Nine US Ether futures ETFs go live on the same day
The launch of nine Ether futures ETFs on the same day was a source of great excitement in the US. As expected, speculators tried to front-run the launch.
There were signs of heavy trading in Ether overnight on 1 October, suggesting that Asian traders were picking up ETH in large amounts. Between 9pm and 10pm UTC on 1 October, ETH trading volume jumped from $3.2bn to $4.6bn and continued rising, sparking a 5% rise in the price of ETH.
Capital inflows saw open interest for ETH futures on crypto native exchanges jump by $110m and saw Ether move above $1,700.
Also marking a change in long-term trends, hedge funds' net positions on CME Ether futures switched long for the first time in nine months. The last time hedge funds were net long was 31 January 2023.
The level of position switching totalled $179m short ETH futures from the low point on 1 August 2023 to $874k long as of 3 October.
While the ETH futures ETF trading volumes were around average for a standard ETF launch, they did not live up to the first Bitcoin futures ETF in the States, ProShares' BITO, which notably traded more than $1bn in its first day. That, of course, launched at the height of the last bull market, in October 2021, when Bitcoin sat at around $60,000.
As Coindesk reported:
Among the more popular of the new ETFs, Van Eck's Ethereum Strategy ETF (EFUT) traded just shy of 25,000 shares at a price roughly averaging $17 per share for a total dollar volume of just $425,000.
After the launch on 2 October, Bloomberg trade data also showed a clear preference for physical ETH ETPs like ETC Group Physical Ethereum ETP (ZETH).
ETC Group's physically-backed spot Ether ETP (ZETH), which launched in March 2021, has an average weekly trading volume of $1.67m, despite not enjoying the same fanfare as this clutch of American products. It could be, then, that investors are simply not as interested in derivatives-based exchange traded products as their physically-backed counterparts.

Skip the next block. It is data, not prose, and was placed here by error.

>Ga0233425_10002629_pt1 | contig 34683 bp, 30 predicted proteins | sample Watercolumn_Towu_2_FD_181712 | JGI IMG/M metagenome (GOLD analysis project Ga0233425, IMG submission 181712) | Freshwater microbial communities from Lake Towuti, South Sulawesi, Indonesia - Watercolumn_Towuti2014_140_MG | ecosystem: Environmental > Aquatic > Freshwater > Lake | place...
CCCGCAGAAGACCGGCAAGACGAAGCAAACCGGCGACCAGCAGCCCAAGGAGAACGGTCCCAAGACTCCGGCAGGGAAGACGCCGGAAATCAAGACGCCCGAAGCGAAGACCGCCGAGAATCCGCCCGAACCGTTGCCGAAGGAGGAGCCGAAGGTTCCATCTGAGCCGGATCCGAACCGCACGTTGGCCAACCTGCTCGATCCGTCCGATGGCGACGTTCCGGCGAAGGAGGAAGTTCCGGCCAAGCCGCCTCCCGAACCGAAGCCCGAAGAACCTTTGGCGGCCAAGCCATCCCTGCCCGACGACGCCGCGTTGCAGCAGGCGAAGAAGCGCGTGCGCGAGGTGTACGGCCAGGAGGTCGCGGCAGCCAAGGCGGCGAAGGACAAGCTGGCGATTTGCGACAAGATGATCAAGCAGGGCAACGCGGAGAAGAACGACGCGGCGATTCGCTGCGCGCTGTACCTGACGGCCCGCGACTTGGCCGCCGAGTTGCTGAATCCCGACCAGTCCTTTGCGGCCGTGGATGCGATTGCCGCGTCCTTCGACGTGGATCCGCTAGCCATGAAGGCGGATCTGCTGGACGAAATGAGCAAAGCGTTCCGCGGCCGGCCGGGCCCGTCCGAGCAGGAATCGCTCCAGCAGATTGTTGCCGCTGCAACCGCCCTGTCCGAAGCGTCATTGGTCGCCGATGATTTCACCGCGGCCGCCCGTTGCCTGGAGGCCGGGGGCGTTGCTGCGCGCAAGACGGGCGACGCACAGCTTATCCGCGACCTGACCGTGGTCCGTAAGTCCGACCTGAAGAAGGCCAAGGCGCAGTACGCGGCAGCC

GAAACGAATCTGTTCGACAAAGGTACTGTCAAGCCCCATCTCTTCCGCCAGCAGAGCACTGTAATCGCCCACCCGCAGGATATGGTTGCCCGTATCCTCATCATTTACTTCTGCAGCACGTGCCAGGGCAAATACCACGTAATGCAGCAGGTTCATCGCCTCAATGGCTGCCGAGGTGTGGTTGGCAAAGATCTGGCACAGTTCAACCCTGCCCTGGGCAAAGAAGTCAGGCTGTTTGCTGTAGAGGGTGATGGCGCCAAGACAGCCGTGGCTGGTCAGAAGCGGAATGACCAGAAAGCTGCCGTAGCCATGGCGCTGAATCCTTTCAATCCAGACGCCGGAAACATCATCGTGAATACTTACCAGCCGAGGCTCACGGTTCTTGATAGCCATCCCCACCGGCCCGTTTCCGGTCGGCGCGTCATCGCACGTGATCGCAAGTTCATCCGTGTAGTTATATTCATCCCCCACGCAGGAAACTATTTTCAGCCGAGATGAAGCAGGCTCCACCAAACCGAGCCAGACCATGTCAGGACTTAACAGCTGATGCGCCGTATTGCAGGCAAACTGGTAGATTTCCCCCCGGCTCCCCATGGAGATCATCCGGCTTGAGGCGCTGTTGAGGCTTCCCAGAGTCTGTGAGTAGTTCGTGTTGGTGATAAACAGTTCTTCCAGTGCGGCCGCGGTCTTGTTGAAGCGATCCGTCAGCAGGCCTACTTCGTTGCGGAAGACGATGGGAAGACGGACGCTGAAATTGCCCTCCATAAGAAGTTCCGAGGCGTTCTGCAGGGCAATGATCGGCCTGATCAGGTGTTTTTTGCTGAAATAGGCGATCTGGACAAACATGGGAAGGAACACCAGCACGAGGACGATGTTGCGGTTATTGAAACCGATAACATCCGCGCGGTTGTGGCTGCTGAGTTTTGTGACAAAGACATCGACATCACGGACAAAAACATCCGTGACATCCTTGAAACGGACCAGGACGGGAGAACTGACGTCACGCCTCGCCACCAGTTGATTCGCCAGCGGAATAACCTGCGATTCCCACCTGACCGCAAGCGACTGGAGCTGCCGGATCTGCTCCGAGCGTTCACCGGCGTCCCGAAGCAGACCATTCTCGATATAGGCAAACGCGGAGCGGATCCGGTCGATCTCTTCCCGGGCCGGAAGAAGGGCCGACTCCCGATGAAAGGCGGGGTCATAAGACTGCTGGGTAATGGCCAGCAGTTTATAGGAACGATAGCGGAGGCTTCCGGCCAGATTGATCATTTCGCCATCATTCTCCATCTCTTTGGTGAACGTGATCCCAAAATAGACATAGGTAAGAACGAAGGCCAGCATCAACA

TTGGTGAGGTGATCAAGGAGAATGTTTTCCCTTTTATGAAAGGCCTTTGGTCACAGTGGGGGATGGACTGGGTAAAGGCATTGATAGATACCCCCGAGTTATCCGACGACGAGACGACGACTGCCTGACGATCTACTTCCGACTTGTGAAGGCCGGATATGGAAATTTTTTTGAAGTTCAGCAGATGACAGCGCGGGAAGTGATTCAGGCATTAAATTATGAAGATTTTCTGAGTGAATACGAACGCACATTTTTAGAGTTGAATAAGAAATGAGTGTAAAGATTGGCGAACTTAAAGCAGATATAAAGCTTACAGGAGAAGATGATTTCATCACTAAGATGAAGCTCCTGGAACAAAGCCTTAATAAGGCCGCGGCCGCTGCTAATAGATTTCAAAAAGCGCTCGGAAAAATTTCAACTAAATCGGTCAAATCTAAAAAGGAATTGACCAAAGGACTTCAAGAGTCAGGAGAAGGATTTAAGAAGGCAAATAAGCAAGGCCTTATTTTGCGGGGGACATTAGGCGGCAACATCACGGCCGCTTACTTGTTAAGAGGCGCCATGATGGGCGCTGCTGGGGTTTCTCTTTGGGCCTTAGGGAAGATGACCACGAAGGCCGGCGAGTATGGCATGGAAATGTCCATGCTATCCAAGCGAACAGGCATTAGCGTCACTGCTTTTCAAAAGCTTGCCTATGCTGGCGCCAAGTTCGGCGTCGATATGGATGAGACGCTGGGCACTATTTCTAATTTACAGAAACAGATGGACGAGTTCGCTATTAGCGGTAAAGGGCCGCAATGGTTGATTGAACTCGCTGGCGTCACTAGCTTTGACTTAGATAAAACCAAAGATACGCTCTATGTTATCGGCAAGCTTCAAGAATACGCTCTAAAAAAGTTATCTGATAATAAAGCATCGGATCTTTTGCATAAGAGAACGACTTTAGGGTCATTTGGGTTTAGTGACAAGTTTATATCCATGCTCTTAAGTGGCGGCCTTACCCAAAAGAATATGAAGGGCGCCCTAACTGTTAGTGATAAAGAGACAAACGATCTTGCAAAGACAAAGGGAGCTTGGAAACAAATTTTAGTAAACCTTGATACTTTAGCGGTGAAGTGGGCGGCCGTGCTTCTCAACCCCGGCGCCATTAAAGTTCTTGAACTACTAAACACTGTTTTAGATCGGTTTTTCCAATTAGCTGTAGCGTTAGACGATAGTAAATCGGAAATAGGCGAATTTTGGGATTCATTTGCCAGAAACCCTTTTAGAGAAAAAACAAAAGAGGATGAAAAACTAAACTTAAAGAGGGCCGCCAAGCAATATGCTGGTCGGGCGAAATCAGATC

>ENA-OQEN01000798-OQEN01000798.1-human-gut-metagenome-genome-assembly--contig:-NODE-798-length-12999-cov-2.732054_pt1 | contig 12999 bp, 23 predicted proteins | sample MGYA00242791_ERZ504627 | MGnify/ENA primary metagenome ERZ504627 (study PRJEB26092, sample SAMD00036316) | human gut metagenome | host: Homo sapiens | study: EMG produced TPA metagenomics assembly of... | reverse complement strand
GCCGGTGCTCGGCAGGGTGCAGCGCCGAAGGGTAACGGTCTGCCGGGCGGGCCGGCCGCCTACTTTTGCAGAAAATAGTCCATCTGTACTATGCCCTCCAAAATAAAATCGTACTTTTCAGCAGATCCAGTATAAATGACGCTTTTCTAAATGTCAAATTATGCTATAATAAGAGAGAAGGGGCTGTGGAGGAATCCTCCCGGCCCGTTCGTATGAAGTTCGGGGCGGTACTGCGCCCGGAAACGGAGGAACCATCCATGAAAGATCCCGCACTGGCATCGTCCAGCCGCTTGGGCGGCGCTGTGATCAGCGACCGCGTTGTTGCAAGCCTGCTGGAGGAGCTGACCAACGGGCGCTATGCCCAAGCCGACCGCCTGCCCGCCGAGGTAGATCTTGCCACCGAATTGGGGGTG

In general, futures-based ETPs and ETFs face additional drags (including the cost of continually rolling over futures contracts), and do not track the price of underlying assets as closely as physically-backed products.
One could suggest that the lack of action is down to the fact that crypto markets are currently bearish-to-neutral from a sentiment perspective.
But issuers were feeling more confident that spot Bitcoin ETFs could now be approved, with Van Eck CEO Jan van Eck telling CNBC:
It looks like early in 2024 we will probably see a spot product,
and Bitwise CIO Matt Hougan adding:
I expect we'll see a spot Bitcoin ETF this calendar year.
While SEC chairman Gary Gensler has repeatedly denied or delayed every attempt by asset managers to launch a US-based spot Bitcoin ETF, the tide appears to be turning in this regard. In a recent five-hour grilling at the hands of the US Financial Services Committee Rep Andy Barr launched a particularly savage attack, accusing Gensler of being like the “Tonya Harding of securities regulation because you are kneecapping US capital markets.”
Regulatory certainty or approvals of any kind tend to be a risk-reduction indicator for crypto markets, while at the same time offering an upwards turn in sentiment.
Altcoin season returns? ETH & BTC related assets jump in risk/reward plays
Altcoin season is a crypto market cycle generally noted to return when fundamentals of the top two digital assets start to swing in a positive direction, while sentiment also improves more broadly. At this point, speculation and trading volume returns to crypto markets as investors and traders seek larger gains further out on the risk/reward curve.